The best part of the day for me is picking up my 3-year-old son from daycare. It’s something I’ve waited for since I got to work.
Sentimental as it may seem, I carry him on my shoulder each morning down the long hallway to his classroom toward the back of this one-story building. With every step, he clings tighter to me. I feel his curly hair on the side of his neck. I listen to him breath as I walk.
He knows what’s coming. We are a pitiful collection of seconds away from me opening the door to his room, squatting down and placing his feet on the ground.
He always looks up at me like everything just came crashing down.
“Okay, Kalob,” I’ll usually say. “You need to hang up your backpack and go see your friends.”
Thirty percent of the time, this is effective; he’ll do as he’s told without hesitation. Twenty percent of the time he just has a meltdown on the floor – kicking and screaming until the teacher comes over to hold him while I quickly walk out more frustrated by his stubbornness than anything. Fifty percent of the time, though, he will look up at me, curl his bottom lip and his eyes will start to fill with tears. Then he’ll struggle to say “okay, Daddy” and take his bag where it needs to be.
The routine that happens fifty percent of the time is the worst. I know in that moment he’s learning to force himself to let go of someone he loves.
As hard as it is on him, it can’t be nearly as bad as it is on me. I walk out of the room and down the hall, looking straight ahead without acknowledging other daycare personnel and children in and around the rooms we walked past 60 seconds earlier. It feels like I’m doing something wrong.
I HEAR ALL OF these theories on parenting from caregivers, parents and friends with children his age. I was once told “if you spoil a child, you spoil the world” in reference to my struggle to give my children (this also happened when I was going through the same thing with my now-12-year-old daughter) the recommended proportion of boundaries, discipline and love.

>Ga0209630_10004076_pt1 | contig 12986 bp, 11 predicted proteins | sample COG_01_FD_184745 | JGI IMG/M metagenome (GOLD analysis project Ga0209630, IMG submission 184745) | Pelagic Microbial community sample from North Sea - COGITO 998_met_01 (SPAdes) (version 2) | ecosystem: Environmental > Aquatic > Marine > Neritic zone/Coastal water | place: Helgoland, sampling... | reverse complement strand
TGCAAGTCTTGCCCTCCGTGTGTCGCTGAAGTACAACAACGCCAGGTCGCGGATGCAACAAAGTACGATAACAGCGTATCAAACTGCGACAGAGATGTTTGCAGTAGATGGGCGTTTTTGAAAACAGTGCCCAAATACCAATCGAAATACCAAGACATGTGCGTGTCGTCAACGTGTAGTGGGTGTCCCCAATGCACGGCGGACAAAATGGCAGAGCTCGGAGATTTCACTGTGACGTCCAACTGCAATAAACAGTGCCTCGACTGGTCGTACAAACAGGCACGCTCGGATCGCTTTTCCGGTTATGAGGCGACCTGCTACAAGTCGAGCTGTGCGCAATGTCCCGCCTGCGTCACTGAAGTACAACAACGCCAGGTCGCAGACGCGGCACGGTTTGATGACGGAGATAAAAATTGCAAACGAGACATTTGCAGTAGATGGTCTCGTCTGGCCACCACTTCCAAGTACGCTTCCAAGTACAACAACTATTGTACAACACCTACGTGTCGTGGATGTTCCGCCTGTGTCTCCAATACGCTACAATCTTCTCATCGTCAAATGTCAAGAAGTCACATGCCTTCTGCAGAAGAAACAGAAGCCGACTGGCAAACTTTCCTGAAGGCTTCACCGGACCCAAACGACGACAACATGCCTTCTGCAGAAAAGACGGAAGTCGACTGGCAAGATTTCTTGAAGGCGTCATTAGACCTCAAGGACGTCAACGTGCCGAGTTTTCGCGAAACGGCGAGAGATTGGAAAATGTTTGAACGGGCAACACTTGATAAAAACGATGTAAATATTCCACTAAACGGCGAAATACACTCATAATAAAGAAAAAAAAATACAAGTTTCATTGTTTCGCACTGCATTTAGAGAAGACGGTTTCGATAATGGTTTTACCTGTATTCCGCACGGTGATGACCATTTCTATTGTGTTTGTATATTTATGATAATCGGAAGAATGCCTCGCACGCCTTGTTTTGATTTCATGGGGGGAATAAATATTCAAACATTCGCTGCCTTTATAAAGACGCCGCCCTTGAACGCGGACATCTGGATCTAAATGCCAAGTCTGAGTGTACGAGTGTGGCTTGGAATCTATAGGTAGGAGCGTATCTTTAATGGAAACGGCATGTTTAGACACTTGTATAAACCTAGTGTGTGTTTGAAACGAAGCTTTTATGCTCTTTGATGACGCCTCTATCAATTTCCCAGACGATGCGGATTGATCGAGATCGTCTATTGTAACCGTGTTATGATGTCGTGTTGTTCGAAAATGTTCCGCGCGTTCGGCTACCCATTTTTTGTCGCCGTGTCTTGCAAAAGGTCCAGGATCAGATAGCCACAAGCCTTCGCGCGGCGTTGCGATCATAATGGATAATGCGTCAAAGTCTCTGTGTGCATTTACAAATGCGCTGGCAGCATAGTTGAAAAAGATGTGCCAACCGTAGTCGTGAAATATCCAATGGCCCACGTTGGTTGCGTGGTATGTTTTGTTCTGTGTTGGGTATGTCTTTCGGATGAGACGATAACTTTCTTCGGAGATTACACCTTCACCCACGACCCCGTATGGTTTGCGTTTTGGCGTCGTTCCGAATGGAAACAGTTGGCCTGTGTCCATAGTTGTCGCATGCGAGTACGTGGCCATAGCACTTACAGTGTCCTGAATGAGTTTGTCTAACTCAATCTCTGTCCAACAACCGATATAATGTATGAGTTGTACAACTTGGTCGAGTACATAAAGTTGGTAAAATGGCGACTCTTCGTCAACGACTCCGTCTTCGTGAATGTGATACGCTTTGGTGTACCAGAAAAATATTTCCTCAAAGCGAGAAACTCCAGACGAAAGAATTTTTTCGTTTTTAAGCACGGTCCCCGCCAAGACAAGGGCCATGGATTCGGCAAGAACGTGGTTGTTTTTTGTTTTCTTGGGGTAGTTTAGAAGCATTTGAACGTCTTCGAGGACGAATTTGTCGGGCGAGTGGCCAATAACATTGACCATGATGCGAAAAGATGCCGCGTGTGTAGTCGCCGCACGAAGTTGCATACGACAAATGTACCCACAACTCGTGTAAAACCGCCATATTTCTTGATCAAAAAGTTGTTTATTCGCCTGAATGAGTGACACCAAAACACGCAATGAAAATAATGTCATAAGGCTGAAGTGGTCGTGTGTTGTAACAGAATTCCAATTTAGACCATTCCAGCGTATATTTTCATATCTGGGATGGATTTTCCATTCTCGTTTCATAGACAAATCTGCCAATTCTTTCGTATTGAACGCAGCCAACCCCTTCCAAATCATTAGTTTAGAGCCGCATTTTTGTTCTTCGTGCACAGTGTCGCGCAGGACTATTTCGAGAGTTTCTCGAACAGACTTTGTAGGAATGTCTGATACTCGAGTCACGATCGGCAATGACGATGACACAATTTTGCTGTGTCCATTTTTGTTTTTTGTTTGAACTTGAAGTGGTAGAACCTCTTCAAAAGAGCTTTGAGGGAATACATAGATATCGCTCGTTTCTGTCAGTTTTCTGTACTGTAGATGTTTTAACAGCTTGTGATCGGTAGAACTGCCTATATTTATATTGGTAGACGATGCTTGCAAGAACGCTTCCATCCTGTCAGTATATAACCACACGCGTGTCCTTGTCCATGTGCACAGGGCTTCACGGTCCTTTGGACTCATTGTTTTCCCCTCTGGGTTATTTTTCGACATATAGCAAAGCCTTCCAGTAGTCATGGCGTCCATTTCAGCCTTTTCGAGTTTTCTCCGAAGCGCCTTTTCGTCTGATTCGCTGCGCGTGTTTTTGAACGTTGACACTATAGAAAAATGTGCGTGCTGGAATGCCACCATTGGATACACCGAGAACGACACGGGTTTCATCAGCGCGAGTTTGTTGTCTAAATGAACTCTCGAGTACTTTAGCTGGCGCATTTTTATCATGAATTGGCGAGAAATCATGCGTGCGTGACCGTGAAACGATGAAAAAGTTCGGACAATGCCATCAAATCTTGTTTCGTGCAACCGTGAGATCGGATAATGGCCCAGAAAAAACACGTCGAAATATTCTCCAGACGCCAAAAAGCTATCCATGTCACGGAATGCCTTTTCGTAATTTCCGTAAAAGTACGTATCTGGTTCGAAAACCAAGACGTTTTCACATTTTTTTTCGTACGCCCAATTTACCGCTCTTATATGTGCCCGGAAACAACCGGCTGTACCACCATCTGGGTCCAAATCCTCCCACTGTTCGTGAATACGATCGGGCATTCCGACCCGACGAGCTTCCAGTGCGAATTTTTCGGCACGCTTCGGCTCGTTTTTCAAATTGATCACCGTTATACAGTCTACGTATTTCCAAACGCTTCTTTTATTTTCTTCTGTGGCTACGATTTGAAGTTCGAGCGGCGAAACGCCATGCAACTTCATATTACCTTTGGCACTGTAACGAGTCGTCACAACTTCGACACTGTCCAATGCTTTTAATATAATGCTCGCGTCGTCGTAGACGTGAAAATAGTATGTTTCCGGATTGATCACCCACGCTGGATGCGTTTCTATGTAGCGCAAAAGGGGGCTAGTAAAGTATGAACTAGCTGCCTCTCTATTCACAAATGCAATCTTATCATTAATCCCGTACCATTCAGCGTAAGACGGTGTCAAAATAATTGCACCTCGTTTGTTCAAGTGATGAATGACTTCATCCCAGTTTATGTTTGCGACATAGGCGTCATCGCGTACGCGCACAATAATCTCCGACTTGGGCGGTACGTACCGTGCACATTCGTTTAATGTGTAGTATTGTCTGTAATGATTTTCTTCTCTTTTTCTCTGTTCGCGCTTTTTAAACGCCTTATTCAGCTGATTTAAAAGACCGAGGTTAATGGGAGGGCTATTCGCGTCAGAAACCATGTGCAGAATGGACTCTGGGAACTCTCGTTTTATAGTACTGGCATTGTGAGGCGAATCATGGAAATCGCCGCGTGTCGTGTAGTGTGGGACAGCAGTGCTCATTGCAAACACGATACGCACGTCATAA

They’re all true. I did most of these things for my daughter and, although it was a tall task back then, she seems to be turning out wonderful.
But I wonder – almost daily – when I get in the car and resume my commute to work what it would be like to do nothing except shower your child with love. My son, for instance, can be extremely affectionate. There are times I believe he would sit in my recliner for hours with me, just rubbing the back of my hand as he looks at it, resting his head on my side and saying “I love you” without being asked.
The world does not work this way. The world is not a larger version of our fathers’ shoulders on which to rest our heads. There will be struggles, there will be rejections, there will be people who do not love us. We don’t always get our way, so teaching children early on to have discipline, understanding and patience is important.
THIS IS WHY I live for the minute I am free from my work to pick up my son from daycare. I don’t have to be strong when he sees me open his classroom door and comes running up to me. I can hug him. I can hold him. I can pick him up and let him rest his chin on my shoulder as his warm hair that kind of smells like spit touches my cheek. I can carry him all the way down that long hall, out to the car, put him in his seat, give him a kiss and say, “I love you – how was your day?”
Nothing can stop me from doing this.
“Let me go get my son,” I will tell people at my work who’ve stopped in my office for last-second things that will “only take a minute.”
My time with work is through. Each additional minute I spend with work is 60 seconds I’ll never get back with my son, who will never be 3 years and however-many-days-it’s-been-since-his-birthday-old again.
I do not live for minutes at my job. I live for moments with my children.